First Produced In: 1997
Last Updated: 2021-12-03
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The word piebald originates from a combination of “pie,” from magpie, and “bald”, meaning white patch or spot. The reference is to the distinctive black-and-white plumage of the magpie. 
Snakes, especially ball pythons, may also exhibit varying patches of completely pigmentless scales along with patches of pigmented scales.
Piebald ball pythons have been known of in the hobby since the early '80s, when California Zoological Supply imported two ball pythons with what appeared to be piebaldism. In 1994 Peter Kahl began purchasing similar animals with similar white-blotched patterning in hopes that he might reproduce the mutation, as Bob Clark had done two years prior with the Albino. :
In 1997 Kahl produced the first clutch of five eggs from a pair he had got to breeding size.
The head resembles the head of a Normal ball python, usually black or dark brown with stripes on both sides, normally just behind the nostrils. The pattern tends to start in a ‘Y’ shape at the top of the neck. Most piebald ball pythons have patterned heads, though some can be mostly white with just a slight smudge.
The body of the Piebald ball python is one of the most recognisable in the reptile hobby. The sharp contrast between an unrecognisable pattern and bright white scales make “pied” still one of the most powerful genes in many breeders’ collections. Where ‘alien heads’ would be on a normal ball python, blotches and stripes show down the body of the Piebald. The amount of pattern is completely random and can range from completely absent (high white) to covering the snakes whole body (low white).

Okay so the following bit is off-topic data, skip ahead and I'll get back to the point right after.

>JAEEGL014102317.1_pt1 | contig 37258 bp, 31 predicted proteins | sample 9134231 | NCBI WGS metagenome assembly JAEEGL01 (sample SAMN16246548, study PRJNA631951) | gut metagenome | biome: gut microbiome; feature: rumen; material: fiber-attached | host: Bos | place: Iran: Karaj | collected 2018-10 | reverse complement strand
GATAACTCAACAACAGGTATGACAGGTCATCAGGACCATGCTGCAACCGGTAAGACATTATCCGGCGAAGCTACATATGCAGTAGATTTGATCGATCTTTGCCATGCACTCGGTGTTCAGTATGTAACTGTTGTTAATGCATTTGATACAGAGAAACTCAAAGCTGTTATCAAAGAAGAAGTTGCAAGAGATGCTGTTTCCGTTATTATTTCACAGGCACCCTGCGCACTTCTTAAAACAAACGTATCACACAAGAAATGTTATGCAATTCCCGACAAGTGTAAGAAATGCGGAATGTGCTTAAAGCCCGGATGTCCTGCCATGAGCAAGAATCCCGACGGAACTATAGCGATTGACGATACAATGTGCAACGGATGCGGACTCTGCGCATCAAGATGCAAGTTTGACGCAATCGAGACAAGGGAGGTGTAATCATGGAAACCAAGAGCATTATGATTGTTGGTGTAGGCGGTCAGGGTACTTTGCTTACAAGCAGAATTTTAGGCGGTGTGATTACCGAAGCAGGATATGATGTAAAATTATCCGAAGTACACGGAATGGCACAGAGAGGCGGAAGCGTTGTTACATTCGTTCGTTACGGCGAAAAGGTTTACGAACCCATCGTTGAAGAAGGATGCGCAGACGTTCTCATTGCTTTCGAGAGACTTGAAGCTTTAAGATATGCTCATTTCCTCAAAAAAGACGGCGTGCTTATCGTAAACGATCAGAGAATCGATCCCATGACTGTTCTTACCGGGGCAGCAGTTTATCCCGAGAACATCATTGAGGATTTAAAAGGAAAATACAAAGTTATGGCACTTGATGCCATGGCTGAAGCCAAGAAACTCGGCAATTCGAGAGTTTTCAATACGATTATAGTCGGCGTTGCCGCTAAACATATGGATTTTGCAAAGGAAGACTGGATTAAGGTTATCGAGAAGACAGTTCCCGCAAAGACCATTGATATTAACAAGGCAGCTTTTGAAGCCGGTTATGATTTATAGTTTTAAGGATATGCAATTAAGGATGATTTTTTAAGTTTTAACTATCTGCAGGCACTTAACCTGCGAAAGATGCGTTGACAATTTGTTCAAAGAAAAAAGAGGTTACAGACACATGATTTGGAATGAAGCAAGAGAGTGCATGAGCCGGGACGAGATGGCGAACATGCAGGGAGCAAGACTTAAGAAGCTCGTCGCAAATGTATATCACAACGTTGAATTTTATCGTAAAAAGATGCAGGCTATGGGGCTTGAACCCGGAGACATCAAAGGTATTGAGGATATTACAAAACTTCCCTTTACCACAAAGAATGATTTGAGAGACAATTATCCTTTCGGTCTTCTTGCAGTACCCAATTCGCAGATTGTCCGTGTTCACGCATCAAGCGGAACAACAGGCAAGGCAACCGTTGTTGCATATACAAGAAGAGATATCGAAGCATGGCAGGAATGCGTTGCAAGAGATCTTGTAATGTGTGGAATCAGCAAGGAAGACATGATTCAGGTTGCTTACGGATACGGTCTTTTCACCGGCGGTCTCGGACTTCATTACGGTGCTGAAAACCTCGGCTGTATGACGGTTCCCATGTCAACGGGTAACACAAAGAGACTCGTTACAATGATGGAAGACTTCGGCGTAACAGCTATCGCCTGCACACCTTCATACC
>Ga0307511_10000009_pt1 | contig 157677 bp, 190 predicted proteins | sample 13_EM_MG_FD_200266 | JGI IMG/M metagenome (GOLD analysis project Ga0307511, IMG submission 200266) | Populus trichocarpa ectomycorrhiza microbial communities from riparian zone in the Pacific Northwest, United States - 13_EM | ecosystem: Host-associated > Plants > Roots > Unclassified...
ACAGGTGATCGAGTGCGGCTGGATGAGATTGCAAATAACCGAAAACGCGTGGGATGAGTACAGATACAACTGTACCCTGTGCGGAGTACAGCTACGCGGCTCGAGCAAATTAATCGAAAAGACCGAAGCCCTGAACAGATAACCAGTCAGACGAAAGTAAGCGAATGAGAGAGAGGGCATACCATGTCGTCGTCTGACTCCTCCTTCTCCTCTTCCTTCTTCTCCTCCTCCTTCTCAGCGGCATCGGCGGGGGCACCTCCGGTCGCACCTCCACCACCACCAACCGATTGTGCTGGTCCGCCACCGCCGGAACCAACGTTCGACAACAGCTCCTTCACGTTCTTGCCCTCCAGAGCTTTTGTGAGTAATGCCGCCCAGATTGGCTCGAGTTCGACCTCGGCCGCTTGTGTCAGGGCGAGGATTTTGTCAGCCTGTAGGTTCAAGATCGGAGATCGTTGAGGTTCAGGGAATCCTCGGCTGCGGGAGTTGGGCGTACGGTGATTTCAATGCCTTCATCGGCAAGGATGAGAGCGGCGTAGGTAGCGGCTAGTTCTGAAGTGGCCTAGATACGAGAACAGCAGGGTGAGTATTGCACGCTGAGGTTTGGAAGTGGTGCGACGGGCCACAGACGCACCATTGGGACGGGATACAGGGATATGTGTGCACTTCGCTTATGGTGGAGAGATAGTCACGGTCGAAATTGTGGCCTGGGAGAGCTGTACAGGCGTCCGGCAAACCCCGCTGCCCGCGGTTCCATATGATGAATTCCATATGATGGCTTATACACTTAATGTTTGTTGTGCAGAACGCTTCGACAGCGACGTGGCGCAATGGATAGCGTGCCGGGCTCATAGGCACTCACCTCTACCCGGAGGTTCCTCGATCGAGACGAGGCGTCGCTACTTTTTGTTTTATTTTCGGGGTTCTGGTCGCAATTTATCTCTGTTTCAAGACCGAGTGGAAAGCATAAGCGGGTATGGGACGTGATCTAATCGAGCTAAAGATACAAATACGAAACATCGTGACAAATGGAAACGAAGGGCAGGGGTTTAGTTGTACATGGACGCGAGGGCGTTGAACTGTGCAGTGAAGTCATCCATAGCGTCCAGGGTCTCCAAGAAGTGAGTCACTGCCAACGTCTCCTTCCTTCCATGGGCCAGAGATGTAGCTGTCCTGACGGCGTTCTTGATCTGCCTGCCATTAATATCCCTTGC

The bright white belly of Piebalds are usually free from markings, leaving a smooth glossy row of ventral scales, though some may show spots or smudges.
Piebald tails can vary from being completely white or full of pattern. Piebalds tend to show most of the pattern higher up the body, with it decreasing towards the tail. Only in rare cases have they been documented to have a completely or near patternless upper body.
Ball Pythons sometimes show visual ‘paradoxes’ such as unusually placed markings or blotches of discolored scales. Piebald Ball Pythons seem to have offspring that show this trait more frequently than other morphs in what is referred to as a ‘ringer’, where a ring or patch of scales is different to what it should be, considering our current understanding of their biology. 
On rare instances, some Piebalds can have ‘paradox’ spots, which can be from individual scales to clusters.